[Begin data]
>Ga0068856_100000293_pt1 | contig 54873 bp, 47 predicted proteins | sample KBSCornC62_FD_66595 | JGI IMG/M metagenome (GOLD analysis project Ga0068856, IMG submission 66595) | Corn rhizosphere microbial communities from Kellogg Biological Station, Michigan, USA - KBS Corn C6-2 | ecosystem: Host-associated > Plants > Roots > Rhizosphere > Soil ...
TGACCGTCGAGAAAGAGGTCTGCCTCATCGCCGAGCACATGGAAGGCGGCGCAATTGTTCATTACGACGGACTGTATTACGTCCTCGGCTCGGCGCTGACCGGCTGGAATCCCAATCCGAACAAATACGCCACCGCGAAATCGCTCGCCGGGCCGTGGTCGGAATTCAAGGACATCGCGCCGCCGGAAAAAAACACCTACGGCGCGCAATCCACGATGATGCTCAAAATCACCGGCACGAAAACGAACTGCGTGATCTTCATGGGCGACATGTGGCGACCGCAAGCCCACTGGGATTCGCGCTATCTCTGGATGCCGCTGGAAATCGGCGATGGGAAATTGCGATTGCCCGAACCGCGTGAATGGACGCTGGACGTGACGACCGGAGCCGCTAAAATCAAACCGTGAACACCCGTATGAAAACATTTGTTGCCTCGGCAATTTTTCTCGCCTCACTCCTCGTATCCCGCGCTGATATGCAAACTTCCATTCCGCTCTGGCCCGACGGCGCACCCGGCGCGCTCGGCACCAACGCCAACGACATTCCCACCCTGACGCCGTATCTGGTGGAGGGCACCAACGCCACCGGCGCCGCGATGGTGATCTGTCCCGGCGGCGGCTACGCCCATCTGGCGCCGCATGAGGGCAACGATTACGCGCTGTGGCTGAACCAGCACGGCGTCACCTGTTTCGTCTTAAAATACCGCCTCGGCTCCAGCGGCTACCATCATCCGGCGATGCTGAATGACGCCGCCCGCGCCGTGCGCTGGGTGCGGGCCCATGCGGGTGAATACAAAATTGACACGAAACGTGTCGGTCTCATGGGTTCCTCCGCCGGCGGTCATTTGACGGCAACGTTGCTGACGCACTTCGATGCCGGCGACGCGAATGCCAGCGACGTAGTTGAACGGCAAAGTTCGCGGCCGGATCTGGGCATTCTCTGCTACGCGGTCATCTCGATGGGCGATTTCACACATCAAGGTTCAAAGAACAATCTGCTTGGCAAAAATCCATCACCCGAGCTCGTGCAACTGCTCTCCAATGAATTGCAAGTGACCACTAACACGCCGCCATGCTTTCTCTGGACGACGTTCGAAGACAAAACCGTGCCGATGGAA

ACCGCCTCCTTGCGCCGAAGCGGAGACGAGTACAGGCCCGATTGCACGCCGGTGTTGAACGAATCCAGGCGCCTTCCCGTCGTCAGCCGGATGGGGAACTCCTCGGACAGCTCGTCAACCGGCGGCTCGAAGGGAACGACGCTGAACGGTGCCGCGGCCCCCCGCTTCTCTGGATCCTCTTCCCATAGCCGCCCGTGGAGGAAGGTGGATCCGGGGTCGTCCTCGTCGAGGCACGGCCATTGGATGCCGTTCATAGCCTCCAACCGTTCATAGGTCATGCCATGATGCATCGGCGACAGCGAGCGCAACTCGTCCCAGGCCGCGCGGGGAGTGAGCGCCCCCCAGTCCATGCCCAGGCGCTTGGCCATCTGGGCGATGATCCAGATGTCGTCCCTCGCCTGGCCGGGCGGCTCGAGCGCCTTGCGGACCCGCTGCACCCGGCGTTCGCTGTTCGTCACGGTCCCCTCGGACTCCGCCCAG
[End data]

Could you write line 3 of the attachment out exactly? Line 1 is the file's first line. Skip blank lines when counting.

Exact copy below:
ACCGCCTCCTTGCGCCGAAGCGGAGACGAGTACAGGCCCGATTGCACGCCGGTGTTGAACGAATCCAGGCGCCTTCCCGTCGTCAGCCGGATGGGGAACTCCTCGGACAGCTCGTCAACCGGCGGCTCGAAGGGAACGACGCTGAACGGTGCCGCGGCCCCCCGCTTCTCTGGATCCTCTTCCCATAGCCGCCCGTGGAGGAAGGTGGATCCGGGGTCGTCCTCGTCGAGGCACGGCCATTGGATGCCGTTCATAGCCTCCAACCGTTCATAGGTCATGCCATGATGCATCGGCGACAGCGAGCGCAACTCGTCCCAGGCCGCGCGGGGAGTGAGCGCCCCCCAGTCCATGCCCAGGCGCTTGGCCATCTGGGCGATGATCCAGATGTCGTCCCTCGCCTGGCCGGGCGGCTCGAGCGCCTTGCGGACCCGCTGCACCCGGCGTTCGCTGTTCGTCACGGTCCCCTCGGACTCCGCCCAG